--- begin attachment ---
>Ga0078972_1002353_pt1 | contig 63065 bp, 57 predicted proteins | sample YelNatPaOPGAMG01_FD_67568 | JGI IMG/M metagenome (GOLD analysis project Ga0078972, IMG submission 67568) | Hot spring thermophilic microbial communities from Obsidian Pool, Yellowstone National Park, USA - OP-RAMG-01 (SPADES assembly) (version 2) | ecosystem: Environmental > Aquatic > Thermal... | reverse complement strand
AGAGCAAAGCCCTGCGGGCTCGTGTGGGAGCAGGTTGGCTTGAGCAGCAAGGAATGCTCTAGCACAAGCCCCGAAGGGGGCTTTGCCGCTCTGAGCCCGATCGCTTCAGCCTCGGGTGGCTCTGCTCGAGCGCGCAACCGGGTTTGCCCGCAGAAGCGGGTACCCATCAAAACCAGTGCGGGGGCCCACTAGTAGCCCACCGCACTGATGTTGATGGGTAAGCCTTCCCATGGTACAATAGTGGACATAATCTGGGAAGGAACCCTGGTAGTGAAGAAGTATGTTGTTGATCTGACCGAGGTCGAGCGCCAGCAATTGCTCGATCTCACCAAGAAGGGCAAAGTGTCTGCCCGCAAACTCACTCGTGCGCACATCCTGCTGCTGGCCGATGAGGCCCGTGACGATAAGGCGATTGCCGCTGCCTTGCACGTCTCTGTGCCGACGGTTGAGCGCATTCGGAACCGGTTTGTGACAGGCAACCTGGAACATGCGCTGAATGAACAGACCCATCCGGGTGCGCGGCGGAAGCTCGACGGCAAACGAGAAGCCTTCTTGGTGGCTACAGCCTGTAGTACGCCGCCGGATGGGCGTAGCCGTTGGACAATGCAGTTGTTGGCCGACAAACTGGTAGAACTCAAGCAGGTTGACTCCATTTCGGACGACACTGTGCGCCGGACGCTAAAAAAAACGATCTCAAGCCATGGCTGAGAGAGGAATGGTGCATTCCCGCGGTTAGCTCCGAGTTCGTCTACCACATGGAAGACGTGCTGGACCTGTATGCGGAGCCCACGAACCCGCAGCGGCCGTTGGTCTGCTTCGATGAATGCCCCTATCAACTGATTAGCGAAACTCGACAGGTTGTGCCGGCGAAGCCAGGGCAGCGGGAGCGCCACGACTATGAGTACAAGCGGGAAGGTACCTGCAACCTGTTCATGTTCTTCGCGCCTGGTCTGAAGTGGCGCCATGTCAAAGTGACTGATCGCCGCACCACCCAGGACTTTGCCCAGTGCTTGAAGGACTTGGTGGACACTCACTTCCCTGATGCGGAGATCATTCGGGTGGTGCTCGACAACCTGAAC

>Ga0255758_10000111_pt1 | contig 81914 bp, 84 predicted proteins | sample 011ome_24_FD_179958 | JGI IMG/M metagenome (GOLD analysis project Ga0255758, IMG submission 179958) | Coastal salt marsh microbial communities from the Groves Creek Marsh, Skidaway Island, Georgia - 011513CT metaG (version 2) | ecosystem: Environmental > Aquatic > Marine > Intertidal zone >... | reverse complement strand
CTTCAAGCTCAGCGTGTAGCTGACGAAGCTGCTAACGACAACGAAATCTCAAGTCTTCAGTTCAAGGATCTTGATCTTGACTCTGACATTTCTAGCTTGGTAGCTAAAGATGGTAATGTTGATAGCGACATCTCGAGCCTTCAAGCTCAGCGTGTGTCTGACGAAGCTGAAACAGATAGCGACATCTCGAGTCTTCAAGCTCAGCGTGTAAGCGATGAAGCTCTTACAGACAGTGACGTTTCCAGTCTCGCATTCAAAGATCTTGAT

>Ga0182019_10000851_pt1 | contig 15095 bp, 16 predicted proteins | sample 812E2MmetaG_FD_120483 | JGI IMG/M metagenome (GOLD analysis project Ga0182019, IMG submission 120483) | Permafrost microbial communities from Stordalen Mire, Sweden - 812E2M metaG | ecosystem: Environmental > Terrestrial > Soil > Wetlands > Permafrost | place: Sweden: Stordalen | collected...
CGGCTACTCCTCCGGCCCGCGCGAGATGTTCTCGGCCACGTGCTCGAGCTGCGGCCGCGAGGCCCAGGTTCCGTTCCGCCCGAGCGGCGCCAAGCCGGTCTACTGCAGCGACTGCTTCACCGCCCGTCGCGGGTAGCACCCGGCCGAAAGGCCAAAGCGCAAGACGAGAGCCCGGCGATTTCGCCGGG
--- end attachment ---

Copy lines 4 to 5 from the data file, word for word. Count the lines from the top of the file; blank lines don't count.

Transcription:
CTTCAAGCTCAGCGTGTAGCTGACGAAGCTGCTAACGACAACGAAATCTCAAGTCTTCAGTTCAAGGATCTTGATCTTGACTCTGACATTTCTAGCTTGGTAGCTAAAGATGGTAATGTTGATAGCGACATCTCGAGCCTTCAAGCTCAGCGTGTGTCTGACGAAGCTGAAACAGATAGCGACATCTCGAGTCTTCAAGCTCAGCGTGTAAGCGATGAAGCTCTTACAGACAGTGACGTTTCCAGTCTCGCATTCAAAGATCTTGAT

>Ga0182019_10000851_pt1 | contig 15095 bp, 16 predicted proteins | sample 812E2MmetaG_FD_120483 | JGI IMG/M metagenome (GOLD analysis project Ga0182019, IMG submission 120483) | Permafrost microbial communities from Stordalen Mire, Sweden - 812E2M metaG | ecosystem: Environmental > Terrestrial > Soil > Wetlands > Permafrost | place: Sweden: Stordalen | collected...